Achaemenid nobleman

This is part 3 of 3. Part 1 is here. Part 2 is here.

Σοὶ μὲν δὴ ταῦτα, ὦ βασιλεῦ, συμβουλεύω· σὺ δέ, ὦ παῖ Γωβρύεω, παῦσαι λέγων λόγους ματαίους περὶ Ἑλλήνων οὐκ ἐόντων ἀξίων φλαύρως ἀκούειν. Ἕλληνας γὰρ διαβάλλων ἐπείρεις αὐτὸν βασιλέα στρατεύεσθαι· αὐτοῦ δὲ τούτου εἵνεκα δοκέεις μοι πᾶσαν προθυμίην ἐκτείνειν. μή νυν οὕτω γένηται. διαβολὴ γάρ ἐστι δεινότατον, ἐν τῇ δύο μέν εἰσι οἱ ἀδικέοντες, εἷς δὲ ὁ ἀδικεόμενος. ὁ μὲν γὰρ διαβάλλων ἀδικέει οὐ παρεόντος κατηγορέων, ὁ δὲ ἀδικέει ἀναπειθόμενος πρὶν ἢ ἀτρεκέως ἐκμάθῃ· ὁ δὲ δὴ ἀπεὼν τοῦ λόγου τάδε ἐν αὐτοῖσι ἀδικέεται, διαβληθείς τε ὑπὸ τοῦ ἑτέρου καὶ νομισθεὶς πρὸς τοῦ ἑτέρου κακὸς εἶναι. ἀλλ’ εἰ δὴ δεῖ γε πάντως ἐπὶ τοὺς ἄνδρας τούτους στρατεύεσθαι, φέρε, βασιλεὺς μὲν αὐτὸς ἐν ἤθεσι τοῖσι Περσέων μενέτω, ἡμέων δὲ ἀμφοτέρων παραβαλλομένων τὰ τέκνα στρατηλάτεε αὐτὸς σὺ ἐπιλεξάμενός τε ἄνδρας τοὺς ἐθέλεις καὶ λαβὼν στρατιὴν ὁκόσην τινὰ βούλεαι. καὶ ἢν μὲν τῇ σὺ λέγεις ἀναβαίνῃ βασιλέϊ τὰ πρήγματα, κτεινέσθων οἱ ἐμοὶ παῖδες, πρὸς δὲ αὐτοῖσι καὶ ἐγώ· ἢν δὲ τῇ ἐγὼ προλέγω, οἱ σοὶ ταῦτα πασχόντων, σὺν δέ σφι καὶ σύ, ἢν ἀπονοστήσῃς. εἰ δὲ ταῦτα μὲν ὑποδύνειν οὐκ ἐθελήσεις, σὺ δὲ πάντως στράτευμα ἀνάξεις ἐπὶ τὴν Ἑλλάδα, ἀκούσεσθαί τινά φημι τῶν αὐτοῦ τῇδε ὑπολειπομένων Μαρδόνιον, μέγα τι κακὸν ἐξεργασάμενον Πέρσας, ὑπὸ κυνῶν τε καὶ ὀρνίθων διαφορεύμενον ἤ κου ἐν γῇ τῇ Ἀθηναίων ἤ σέ γε ἐν τῇ Λακεδαιμονίων, εἰ μὴ ἄρα καὶ πρότερον κατ’ ὁδόν, γνόντα ἐπ᾽ οἵους ἄνδρας ἀναγινώσκεις στρατεύεσθαι βασιλέα.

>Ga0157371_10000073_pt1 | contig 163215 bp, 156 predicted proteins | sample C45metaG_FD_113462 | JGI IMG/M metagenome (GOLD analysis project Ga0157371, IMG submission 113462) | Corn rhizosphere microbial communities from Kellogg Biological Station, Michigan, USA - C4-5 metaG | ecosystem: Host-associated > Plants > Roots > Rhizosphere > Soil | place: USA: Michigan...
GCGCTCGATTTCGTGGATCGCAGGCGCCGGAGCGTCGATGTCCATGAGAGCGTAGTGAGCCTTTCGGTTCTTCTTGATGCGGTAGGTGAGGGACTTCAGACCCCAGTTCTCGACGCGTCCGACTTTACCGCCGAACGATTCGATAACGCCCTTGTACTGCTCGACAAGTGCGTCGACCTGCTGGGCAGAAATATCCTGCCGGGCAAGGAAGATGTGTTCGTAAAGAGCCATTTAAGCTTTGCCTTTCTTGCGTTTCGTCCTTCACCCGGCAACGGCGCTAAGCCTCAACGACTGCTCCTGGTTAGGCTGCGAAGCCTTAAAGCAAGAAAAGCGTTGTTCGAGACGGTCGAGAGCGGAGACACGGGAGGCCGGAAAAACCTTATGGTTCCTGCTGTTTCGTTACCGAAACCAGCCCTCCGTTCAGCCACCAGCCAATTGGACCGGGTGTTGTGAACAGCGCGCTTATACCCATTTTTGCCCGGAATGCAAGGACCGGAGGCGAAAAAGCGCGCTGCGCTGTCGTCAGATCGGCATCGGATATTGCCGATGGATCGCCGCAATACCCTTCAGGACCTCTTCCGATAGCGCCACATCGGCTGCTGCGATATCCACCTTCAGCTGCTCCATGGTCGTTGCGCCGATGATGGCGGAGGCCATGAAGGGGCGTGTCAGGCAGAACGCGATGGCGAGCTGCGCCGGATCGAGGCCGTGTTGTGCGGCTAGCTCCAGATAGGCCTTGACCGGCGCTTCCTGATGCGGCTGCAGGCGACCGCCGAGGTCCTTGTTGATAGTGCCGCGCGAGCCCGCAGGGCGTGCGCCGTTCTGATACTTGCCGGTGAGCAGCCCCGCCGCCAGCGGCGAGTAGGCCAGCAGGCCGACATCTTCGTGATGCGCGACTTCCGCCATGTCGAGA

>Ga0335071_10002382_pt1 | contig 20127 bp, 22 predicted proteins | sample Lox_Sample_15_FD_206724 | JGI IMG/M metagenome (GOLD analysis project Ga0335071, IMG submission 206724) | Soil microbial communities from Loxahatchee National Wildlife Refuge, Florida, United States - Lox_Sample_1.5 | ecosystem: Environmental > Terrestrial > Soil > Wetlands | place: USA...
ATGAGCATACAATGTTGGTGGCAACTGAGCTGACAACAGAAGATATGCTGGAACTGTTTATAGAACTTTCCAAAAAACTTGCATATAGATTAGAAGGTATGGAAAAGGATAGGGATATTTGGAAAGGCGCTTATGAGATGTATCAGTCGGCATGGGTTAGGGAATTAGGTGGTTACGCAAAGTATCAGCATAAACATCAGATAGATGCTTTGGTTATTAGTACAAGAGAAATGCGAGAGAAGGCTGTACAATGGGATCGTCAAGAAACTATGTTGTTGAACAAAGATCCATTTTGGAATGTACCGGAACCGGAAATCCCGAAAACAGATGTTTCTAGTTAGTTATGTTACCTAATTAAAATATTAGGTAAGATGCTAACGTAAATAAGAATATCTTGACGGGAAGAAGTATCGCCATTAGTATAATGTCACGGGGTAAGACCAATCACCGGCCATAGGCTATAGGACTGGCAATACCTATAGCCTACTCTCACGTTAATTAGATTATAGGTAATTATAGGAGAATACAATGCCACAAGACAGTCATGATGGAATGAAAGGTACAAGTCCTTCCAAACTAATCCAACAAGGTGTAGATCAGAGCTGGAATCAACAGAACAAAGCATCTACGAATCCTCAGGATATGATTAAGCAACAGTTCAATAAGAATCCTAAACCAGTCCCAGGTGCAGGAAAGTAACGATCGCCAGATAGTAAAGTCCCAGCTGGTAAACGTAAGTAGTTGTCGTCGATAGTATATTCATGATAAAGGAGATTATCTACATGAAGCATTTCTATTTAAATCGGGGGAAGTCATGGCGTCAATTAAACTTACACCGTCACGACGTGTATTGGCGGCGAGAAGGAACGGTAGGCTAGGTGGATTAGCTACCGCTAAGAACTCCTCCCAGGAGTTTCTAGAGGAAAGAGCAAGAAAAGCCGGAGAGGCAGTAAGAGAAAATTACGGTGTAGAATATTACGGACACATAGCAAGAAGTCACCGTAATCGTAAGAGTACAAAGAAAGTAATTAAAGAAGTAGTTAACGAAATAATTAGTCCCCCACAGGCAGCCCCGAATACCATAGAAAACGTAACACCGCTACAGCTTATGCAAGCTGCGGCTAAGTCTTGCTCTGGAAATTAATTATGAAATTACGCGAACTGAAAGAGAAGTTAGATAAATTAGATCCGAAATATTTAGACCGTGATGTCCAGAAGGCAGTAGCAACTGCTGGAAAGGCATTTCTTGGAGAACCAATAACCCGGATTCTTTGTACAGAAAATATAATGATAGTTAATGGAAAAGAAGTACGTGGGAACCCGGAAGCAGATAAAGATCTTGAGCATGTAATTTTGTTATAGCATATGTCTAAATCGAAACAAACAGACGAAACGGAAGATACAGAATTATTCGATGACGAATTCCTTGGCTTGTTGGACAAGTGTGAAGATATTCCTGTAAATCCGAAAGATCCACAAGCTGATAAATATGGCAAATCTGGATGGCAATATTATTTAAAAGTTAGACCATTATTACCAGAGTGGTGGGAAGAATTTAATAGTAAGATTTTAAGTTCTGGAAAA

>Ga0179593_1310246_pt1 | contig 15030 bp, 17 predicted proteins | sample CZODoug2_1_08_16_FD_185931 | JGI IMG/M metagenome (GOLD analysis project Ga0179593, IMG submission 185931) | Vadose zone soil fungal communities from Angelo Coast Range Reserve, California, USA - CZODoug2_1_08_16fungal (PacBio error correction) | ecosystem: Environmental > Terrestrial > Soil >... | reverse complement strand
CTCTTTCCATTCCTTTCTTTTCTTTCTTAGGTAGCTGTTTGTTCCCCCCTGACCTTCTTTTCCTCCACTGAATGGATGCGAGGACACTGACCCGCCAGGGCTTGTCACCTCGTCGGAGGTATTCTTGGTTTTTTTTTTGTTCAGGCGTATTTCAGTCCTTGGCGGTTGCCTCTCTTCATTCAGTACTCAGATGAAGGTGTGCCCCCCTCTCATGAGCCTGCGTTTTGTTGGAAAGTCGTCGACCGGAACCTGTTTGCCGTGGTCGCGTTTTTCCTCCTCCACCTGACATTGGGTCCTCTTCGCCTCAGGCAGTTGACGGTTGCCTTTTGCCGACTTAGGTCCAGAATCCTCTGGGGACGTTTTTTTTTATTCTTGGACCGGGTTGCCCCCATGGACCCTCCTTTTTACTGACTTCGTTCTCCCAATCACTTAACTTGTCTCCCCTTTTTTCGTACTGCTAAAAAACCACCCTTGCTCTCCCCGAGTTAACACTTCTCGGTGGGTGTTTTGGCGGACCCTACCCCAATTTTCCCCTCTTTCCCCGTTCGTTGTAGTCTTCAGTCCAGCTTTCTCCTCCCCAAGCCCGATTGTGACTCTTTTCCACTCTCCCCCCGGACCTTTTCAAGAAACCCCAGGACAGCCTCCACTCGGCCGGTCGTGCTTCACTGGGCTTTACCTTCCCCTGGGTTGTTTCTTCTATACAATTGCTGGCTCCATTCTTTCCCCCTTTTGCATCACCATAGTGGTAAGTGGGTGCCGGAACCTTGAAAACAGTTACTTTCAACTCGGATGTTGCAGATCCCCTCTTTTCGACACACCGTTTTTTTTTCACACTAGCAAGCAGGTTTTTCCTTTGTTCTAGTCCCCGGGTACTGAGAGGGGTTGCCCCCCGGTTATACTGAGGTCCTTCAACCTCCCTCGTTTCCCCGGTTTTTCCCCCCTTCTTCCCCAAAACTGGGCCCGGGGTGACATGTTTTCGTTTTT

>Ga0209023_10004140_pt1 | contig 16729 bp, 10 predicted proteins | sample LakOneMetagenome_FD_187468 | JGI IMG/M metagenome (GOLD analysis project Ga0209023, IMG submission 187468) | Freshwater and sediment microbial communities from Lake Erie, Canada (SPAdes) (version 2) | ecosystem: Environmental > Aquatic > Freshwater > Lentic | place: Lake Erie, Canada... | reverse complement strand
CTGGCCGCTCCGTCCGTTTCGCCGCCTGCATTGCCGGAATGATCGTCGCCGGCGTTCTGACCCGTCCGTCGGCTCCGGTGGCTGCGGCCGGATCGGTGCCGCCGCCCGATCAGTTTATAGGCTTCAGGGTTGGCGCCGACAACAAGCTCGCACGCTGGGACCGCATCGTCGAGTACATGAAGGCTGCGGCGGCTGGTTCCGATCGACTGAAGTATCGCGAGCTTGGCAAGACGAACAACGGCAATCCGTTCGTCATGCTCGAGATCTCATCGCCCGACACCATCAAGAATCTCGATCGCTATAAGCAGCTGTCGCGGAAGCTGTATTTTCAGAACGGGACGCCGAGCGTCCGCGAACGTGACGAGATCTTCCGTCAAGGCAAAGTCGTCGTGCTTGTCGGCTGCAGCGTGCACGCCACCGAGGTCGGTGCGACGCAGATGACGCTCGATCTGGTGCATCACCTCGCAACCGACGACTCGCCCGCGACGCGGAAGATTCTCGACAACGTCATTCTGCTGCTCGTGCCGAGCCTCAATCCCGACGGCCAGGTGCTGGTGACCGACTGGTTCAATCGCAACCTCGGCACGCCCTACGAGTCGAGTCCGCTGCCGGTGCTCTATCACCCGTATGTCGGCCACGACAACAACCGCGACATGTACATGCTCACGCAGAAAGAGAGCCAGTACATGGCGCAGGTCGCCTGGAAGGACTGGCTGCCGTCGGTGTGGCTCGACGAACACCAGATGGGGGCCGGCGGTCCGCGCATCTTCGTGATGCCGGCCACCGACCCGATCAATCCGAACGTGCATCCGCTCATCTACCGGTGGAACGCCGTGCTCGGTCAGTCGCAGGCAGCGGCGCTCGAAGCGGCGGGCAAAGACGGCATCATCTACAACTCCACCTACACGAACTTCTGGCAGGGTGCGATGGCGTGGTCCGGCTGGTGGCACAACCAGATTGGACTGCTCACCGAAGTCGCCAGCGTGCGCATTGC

(Herodotus, Hist. 7.10ζ-θ)

So that is my advice to you, my lord. As for you, son of Gobryas, you should stop making rude and defamatory remarks about the Greeks when they don’t deserve them. By disparaging the Greeks you encourage the king to march against them; in fact, I think that is exactly what all this effort of yours is for. But I hope this campaign never materializes. Slander is a truly terrible thing, because it involves two men ganging up to wrong a single victim. The one who casts the aspersions does wrong by accusing someone in his absence, and the other person does wrong by believing the lie before he has found out the truth. Meanwhile, the person who is missing from the discussion is the victim of the situation in the sense that he has been defamed by the one person and has acquired a bad reputation in the other one’s mind. However, if there is absolutely no help for it and we must make war on these Greeks, then consider this proposal, Mardonius. While the king stays here in Persia, in his homeland, you pick your men, take an army of any size you want, and lead the expedition. Let each of us gamble the lives of our children on the outcome. If matters turn out as you say they will for the king, let my children be put to death, and I will join them; but if things turn out as I am predicting, let your children suffer that fate, and you too, if you make it back home. If you aren’t prepared to run this risk, but are still determined to take the army overseas to Greece, I can tell you what news of Mardonius will reach the ears of those who stay behind here: they will be told that Mardonius was the cause of a great disaster for Persia, and that you were then torn apart by dogs and birds somewhere in Athenian territory or somewhere in Lacedaemon—that is, if this doesn’t happen earlier, on the way there. Then you will know what kind of men you are trying to persuade the king to attack.’ (tr. Robin Waterfield)

2 thoughts on “Diabolē”

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